Voyage Real Estate 10 Commandments of Client Relationships:
1. Thou shalt qualify all clients as ready, willing, and able to perform, before expending company energy, time, and resources.
A lead is ready, willing, and able to do business today (RWA).
A prospect is two out of the three.
A suspect (as in, “I suspect they will do business someday…”) is a person qualifying in less than two out of the three components of RWA.
When in doubt, ask yourself if the person you are dealing with is RWA. If they are not, set up a plan to keep communications open with them until they are. Avoid exerting a lot of energy into people who are not fully RWA.
Examples of individuals who are NOT RWA:
A person who is anxious to move, has a good job, but has not been financially prequalified with a lender (perhaps the most common).
Someone who is one-half of a decision making team asking you to show them a home for sale- with the other team member in absentia.
2. Thou shalt sell what is available today
This is an acronym known as SWAT. Selling what is available today is the best practice in any sales scenario, and especially real estate. In other retail industries, this phenomenon is referred to as FIFO (first in, first out). If your client has a pressing housing need, a renovation loan such as an FHA 203K is an example of how you can start in earnest selling what is available today.
3. Thou shalt overcome objections
The concept of overcoming objections is founded in the basic principles of the sales industry. If the client has an objection to performing, how do we best overcome that? Listening to your client empathically, and following commandment 4 is a good start.
4. Thou shalt answer questions with questions
Not in an obvious way. Relationships are built upon subtlety. A client telling you that school district is very important, and then asking you how the neighborhood school rates is a good chance to ask them why the school district rating is so important to them. It will surprise you how much they will reveal. And it will lead you closer to the holy grail of client connections: knowing their true Big Why. Every question asked of you is an important catalyst to ask a question of them. Asking “why?” until we get to the crux of the matter is how we build unbreakable rapport, and ultimately, trust.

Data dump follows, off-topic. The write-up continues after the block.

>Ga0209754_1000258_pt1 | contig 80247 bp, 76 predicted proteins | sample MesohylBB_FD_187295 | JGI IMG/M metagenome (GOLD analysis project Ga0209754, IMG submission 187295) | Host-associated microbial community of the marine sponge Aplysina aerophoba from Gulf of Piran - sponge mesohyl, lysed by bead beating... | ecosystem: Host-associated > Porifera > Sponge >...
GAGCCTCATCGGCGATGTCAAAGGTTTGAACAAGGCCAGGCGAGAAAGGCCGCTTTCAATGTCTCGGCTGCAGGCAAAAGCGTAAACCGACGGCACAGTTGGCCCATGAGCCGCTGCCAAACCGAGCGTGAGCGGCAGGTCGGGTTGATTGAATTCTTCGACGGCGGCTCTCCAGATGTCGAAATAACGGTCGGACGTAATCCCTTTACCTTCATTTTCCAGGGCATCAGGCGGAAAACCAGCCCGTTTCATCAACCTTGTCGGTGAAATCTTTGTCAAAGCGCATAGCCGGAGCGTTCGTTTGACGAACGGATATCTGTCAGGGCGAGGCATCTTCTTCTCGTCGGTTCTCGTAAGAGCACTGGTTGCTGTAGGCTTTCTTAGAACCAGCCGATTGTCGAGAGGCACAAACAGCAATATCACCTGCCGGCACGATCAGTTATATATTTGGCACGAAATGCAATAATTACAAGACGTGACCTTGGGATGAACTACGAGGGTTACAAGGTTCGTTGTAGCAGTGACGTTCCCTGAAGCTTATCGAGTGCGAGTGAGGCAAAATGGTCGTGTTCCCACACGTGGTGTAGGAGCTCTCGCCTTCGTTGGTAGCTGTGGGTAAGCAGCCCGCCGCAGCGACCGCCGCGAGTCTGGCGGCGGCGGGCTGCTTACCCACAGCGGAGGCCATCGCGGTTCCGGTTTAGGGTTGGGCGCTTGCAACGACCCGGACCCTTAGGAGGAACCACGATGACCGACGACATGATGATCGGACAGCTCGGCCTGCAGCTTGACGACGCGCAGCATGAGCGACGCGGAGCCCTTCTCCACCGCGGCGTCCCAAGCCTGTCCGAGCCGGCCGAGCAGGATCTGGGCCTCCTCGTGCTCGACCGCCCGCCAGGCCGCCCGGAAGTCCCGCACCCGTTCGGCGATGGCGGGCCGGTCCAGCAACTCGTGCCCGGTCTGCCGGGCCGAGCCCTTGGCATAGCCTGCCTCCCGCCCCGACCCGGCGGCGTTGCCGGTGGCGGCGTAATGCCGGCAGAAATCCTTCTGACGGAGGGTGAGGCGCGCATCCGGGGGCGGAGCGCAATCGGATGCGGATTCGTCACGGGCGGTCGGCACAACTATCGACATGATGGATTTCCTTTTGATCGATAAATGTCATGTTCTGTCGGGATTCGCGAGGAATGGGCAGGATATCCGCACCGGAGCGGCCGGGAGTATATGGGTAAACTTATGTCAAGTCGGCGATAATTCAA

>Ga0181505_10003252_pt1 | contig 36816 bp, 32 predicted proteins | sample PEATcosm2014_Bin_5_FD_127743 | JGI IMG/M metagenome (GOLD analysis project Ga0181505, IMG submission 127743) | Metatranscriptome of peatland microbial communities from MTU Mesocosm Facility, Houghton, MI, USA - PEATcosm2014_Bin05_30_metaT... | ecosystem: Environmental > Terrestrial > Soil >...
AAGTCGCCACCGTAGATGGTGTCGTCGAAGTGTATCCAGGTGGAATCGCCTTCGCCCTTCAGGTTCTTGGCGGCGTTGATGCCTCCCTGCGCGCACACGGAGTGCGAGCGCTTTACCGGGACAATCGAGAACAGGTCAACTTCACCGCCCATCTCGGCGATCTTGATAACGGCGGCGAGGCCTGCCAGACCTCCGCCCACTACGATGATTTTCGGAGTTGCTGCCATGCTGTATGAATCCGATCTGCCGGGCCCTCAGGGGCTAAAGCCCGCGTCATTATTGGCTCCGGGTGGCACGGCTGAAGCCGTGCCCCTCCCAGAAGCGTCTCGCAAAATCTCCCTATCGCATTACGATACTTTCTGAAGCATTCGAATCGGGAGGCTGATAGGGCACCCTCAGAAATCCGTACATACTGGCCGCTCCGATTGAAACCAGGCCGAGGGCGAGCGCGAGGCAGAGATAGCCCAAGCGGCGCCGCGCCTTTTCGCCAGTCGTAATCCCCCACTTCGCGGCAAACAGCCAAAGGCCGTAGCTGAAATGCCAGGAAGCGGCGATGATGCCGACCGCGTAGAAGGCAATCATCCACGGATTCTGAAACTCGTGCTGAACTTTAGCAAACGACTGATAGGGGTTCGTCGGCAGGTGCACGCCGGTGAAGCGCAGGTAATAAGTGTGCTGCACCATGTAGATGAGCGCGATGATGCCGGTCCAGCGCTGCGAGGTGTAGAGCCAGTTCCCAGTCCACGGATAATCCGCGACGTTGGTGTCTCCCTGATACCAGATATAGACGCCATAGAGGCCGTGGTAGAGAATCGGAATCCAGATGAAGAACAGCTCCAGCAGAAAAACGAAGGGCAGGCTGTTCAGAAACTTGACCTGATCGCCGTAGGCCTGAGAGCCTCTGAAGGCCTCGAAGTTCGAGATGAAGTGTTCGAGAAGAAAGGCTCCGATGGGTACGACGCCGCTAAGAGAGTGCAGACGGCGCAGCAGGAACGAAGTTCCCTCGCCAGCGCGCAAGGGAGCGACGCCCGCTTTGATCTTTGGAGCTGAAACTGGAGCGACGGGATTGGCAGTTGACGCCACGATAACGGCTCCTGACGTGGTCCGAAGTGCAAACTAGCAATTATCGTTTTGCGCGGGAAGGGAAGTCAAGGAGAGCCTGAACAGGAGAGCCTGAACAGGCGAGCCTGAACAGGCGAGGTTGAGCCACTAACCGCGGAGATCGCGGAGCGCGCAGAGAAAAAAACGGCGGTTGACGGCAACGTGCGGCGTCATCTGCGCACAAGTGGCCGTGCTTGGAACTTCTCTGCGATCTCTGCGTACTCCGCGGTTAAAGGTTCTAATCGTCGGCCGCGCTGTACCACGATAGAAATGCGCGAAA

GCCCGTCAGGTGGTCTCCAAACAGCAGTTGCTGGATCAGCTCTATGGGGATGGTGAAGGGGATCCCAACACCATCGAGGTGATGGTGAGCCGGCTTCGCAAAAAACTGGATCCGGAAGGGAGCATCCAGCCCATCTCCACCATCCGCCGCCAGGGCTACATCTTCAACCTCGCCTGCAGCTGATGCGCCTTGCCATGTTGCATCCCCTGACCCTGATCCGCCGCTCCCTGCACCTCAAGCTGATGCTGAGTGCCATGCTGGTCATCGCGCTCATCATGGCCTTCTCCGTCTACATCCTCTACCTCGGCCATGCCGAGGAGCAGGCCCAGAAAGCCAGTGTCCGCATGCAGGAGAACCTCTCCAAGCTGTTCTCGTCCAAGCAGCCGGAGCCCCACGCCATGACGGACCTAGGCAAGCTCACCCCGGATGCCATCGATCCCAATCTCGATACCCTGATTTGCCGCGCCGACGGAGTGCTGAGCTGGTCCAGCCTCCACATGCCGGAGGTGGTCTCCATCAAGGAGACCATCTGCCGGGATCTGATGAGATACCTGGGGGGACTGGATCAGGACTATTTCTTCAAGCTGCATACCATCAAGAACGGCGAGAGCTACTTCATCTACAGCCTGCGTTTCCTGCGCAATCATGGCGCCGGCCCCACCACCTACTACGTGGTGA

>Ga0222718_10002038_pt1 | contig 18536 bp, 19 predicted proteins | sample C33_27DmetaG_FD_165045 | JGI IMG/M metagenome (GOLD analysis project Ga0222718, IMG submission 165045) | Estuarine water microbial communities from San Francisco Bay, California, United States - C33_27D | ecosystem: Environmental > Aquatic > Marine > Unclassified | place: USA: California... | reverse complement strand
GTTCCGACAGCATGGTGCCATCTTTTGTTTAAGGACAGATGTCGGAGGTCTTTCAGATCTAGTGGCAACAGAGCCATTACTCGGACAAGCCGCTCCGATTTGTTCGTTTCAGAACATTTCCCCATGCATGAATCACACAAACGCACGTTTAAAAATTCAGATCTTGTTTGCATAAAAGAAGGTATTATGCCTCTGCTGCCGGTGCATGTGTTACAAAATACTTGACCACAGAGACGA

5. Thou shalt exude enthusiasm
It will be obvious if you generally embrace and enjoy selling. It is an unmistakeable air that resounds and creates tremendous mind share in your client’s sphere of influence. If you are enthusiastic, your clients will be, too. Enthusiasm alone is the single greatest tool you possess in the creation of referrals and return business.
6. Thou shalt never speculate
It’s okay to dream big with your clients, but don’t paint any pictures for them. The road to hell is littered with the corpses of real estate agents who told their clients that they couldn’t lose; that the real estate market could never fail; that Real property always grows in value. What if you had told a client those words in October of 2007? Be enthusiastic, but never speculate. When you find your clients speculating with you, see commandment seven.